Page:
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150 Minutes

DO YOU MOVE ENOUGH?

Movement matters and we are here with an alarming statistic that requires attention from all of us. Even if it doesn’t apply to you, it may apply to someone you know and they deserve a helping hand.  Here it goes: 80% of Americans do not get the minimum requirement of weekly movement to maintain their health.  EIGHTY!  That means that only 20% of American adults are moving their bodies enough to maintain good health.  This is a tough statistic to comprehend for those of us in the health + movement industry, but it’s the norm. 

With four out of five Americans not moving enough, we want to provide some realistic guidelines in order for you to help yourself and others.  This is a staggering statistic worth diving into for the following reasons:

1).  Define movement and the intensity required to promote “good health”

2).  Management of chronic pain (low back pain, etc)

Intensity Matters

Now you know you need to move 150 minutes a week, but what does that mean? Let’s break it down.  The math works out to 30 minutes of medium to moderate activity 5 times per week.  Sure there are other ways to divide 150 minutes by 7 days in the week but we prefer 30 min 5x week as a bite-sized goal.  Medium to moderate intensity is defined as an activity that alters your breathing pattern and your heart rate, but during which you can still talk and maintain a conversation.  

Examples:

  • brisk walking (at least 2.5 miles per hour)
  • water aerobics
  • dancing (ballroom or social)
  • Yardwork (lighter like gardening or mowing)
  • tennis (doubles)
  • biking slower than 10 miles per hour
  • Strong Balance at Koa Fit 

Alternatively, 75 minutes of vigorous activity can be preferred.  Honestly, we, and the American Heart Association, prefer a combination of intensity and the inclusion of some strengthening (2x/wk)  as well.  Vigorous activities will get your heart rate up further, you will probably start to sweat and maintaining a conversation would likely be difficult. 

Examples: 

  • hiking uphill or with a heavy backpack
  • running
  • swimming laps
  • aerobic dancing
  • heavy yard work like continuous digging or hoeing
  • tennis (singles)
  • cycling 10 miles per hour or faster
  • jumping rope

But I’m not active

Fear not! This is not an “all or nothing” prescription. If you’re not a mover or know someone who seldom moves, just start with walking.  5 minutes, 3 days in a row.  Or maybe it’s 5 min 2x day, 3 days/wk.  Then 10, then 20.  Write out a realistic plan and cross off each activity as it comes, rather than starting with the number 150 at the top of your list and count down.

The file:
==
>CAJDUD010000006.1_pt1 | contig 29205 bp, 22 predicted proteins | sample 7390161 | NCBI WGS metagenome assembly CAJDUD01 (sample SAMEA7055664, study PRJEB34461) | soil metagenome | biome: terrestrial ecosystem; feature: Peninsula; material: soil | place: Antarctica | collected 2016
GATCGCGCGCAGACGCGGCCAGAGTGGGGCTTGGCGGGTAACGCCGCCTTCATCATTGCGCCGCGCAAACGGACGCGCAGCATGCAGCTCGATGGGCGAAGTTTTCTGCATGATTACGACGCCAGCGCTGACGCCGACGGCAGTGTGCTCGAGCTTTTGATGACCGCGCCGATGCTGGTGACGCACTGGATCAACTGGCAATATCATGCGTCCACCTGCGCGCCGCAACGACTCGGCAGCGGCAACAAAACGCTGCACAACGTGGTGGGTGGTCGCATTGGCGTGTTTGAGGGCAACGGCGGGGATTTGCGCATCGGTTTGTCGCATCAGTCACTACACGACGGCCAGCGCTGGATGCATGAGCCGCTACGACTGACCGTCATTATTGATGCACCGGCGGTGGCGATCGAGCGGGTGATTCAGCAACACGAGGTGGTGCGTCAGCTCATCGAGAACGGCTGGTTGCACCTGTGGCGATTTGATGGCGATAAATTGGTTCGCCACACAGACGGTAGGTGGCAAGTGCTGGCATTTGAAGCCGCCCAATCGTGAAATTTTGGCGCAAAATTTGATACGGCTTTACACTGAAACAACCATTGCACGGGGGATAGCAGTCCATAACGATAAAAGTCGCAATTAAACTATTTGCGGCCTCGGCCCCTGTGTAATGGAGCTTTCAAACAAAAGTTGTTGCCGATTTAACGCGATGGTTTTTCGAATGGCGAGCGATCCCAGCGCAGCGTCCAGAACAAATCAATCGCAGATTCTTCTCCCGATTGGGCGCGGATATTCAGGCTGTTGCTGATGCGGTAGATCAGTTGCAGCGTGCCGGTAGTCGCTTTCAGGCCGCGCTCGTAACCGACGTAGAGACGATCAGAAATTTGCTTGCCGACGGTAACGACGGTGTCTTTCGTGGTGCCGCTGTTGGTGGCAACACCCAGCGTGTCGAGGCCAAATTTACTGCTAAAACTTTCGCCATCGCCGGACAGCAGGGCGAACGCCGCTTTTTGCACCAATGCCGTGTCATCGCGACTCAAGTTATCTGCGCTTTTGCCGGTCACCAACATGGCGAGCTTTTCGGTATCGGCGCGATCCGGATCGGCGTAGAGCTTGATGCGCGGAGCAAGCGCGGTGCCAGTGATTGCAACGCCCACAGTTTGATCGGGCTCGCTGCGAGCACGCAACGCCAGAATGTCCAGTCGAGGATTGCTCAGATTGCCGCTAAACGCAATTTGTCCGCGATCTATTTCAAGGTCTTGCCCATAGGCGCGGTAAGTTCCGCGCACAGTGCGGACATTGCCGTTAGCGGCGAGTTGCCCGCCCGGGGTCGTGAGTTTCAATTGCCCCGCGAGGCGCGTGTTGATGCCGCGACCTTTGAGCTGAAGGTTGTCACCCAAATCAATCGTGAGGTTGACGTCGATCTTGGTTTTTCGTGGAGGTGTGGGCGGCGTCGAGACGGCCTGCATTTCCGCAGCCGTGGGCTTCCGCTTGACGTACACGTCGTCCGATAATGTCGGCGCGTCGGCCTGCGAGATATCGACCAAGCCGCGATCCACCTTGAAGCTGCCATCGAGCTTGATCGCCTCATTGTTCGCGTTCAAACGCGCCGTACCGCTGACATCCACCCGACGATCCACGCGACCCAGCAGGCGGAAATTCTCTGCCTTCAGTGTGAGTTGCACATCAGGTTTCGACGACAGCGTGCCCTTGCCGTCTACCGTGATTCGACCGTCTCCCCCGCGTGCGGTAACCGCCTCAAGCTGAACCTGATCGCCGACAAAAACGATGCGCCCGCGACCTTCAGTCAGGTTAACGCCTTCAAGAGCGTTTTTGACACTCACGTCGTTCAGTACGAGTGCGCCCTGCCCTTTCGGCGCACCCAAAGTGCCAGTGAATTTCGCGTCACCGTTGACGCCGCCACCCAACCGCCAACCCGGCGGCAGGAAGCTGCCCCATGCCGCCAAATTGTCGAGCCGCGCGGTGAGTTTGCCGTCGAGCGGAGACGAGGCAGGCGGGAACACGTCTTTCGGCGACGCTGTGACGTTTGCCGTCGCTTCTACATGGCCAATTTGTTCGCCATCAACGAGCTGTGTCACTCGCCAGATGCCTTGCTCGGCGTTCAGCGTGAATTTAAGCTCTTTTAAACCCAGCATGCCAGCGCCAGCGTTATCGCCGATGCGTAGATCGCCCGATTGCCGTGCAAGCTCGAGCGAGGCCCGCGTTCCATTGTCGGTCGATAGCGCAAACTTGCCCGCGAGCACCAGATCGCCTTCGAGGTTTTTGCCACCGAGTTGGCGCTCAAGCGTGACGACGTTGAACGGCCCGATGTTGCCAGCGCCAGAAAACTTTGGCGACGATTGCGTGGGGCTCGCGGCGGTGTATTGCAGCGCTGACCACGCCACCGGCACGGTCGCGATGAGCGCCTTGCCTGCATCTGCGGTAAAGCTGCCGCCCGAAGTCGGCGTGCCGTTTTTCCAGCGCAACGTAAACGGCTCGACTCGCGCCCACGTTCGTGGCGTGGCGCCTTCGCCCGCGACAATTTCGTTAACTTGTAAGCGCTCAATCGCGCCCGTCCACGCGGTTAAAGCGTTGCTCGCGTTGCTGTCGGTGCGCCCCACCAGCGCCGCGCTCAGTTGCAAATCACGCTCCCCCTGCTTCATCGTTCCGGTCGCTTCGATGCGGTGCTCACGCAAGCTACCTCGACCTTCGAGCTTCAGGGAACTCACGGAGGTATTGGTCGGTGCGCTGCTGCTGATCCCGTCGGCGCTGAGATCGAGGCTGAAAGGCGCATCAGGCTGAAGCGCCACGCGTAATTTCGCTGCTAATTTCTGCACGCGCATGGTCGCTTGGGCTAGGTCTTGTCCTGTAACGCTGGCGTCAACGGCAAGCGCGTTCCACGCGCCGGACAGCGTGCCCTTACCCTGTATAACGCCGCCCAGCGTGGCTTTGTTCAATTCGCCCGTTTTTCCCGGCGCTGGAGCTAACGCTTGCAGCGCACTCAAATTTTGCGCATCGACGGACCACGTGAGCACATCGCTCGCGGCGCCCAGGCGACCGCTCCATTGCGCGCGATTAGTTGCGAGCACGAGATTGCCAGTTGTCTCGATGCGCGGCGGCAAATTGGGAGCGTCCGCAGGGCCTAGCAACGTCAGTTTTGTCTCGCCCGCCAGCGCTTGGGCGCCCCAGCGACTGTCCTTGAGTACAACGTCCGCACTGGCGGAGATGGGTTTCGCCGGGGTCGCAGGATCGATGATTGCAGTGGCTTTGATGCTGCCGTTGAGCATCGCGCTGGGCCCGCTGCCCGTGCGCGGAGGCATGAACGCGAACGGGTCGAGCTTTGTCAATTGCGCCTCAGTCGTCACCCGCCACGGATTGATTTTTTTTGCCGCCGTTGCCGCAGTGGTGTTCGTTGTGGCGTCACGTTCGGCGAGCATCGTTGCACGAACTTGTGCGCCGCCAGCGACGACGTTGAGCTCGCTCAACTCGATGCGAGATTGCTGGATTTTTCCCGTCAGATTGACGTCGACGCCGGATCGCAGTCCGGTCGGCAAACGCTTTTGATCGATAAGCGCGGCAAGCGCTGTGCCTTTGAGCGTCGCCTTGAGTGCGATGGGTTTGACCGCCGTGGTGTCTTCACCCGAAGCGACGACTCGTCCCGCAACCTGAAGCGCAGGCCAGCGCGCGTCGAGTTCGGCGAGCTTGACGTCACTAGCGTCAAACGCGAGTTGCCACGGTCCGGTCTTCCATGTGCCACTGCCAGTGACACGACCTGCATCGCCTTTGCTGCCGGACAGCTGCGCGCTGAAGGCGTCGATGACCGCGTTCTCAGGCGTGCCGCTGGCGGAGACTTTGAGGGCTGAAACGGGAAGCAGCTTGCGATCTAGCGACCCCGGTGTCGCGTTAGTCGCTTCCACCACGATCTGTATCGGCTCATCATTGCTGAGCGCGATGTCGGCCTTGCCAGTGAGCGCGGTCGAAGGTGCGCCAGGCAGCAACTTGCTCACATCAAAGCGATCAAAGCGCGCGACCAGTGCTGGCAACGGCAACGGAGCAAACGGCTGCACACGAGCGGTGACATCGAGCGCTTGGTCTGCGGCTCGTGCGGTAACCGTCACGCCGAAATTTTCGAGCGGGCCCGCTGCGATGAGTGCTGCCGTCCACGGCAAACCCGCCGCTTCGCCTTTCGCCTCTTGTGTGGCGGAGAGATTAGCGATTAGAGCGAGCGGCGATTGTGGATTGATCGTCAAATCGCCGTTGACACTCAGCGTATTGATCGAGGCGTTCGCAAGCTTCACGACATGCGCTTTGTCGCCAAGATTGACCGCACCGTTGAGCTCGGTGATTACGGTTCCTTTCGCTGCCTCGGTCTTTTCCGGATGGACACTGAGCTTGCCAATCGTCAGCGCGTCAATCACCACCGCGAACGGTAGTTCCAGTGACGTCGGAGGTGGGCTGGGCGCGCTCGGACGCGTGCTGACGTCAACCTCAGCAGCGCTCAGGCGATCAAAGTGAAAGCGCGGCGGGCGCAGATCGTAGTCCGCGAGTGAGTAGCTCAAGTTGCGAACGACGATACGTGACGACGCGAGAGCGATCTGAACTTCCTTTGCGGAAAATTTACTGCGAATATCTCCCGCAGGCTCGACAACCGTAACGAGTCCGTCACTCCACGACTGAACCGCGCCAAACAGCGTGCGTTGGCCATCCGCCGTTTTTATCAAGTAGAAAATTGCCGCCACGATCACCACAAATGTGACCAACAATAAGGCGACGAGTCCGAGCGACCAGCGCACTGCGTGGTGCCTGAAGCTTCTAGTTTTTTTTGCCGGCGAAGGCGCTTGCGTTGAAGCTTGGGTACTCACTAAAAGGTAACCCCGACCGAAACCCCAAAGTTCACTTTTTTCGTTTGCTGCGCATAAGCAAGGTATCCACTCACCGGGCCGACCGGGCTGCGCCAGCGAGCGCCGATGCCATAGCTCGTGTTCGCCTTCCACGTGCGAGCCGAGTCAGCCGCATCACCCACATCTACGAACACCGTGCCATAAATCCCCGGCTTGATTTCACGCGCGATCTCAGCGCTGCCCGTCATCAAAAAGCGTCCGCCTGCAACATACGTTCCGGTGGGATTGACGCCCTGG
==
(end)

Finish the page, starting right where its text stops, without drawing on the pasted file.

Movement Options + Chronic Pain

The 150 minutes/week recommended by the American Heart Association is validated when it comes to persistent aches and pains. As we stated above, if you’re not someone who moves or is fearful of increasing pain, start with a short walk, increase your frequency and then your duration over time. Alter your intensity from medium to moderate to vigorous. 

The moderate exercise we mentioned above helps with your heart health and your mental health as an elevated heart rate will release endorphins which are basically “happy vibes” in your body.  This will help with pain management and the depression which is often associated with persistent pain. 

Strengthening will help prepare your body for your everyday activities without fear of injury or an increase in your pain. You will slowly learn to activate the proper muscles against gravity and condition your body to accept a load without injury. 

Stretching helps your mobility, joint movement, and pain. 

Ok, but does it really help?

YES! There is a ton of research out there about the right amount and type (intensity and form) for movement will help lessen your pain. Our bodies truly can help heal ourselves. Here are a few ways that it works:

  • During exercise, your brain releases natural pain relievers (analgesics) in your spinal cord and brain to turn off pain signals. These analgesics have no risks or side effects.  We want them floating around your body. 
  • During exercise, your muscles release chemicals that block pain signals from being sent to your brain.  
  •  During exercise, your immune cells release natural chemicals that block pain signals and heal injured tissue.

Furthermore, when it comes to persistent pain, research also shows that exercise can improve:  

  • Fatigue   
  • Energy  
  • Mental health   - Depression, Anxiety
  • Sleep 
  • Bodyweight 
  • Blood pressure  
  • Blood glucose levels  
  • Quality of life - it can help you do activities you enjoy like spending time with family and friends, working in the garden or yard, or sports/hobbies.

So now you are fueled with information that is relevant and validated!  You can help yourself heal, you can promote your own health or the health of someone around you.  You have a body that can help heal itself, that’s amazing.  

Fitness mogul Nike has the following mission statement: “To bring inspiration and innovation to every athlete* in the world. *If you have a body, you are an athlete.”  It seems fitting to feed off that, if you have a body, you can heal your aches and improve your health + well-being.  Use that machine for good

References: 

American Heart Association

Therapeutic Neuroscience of Pain

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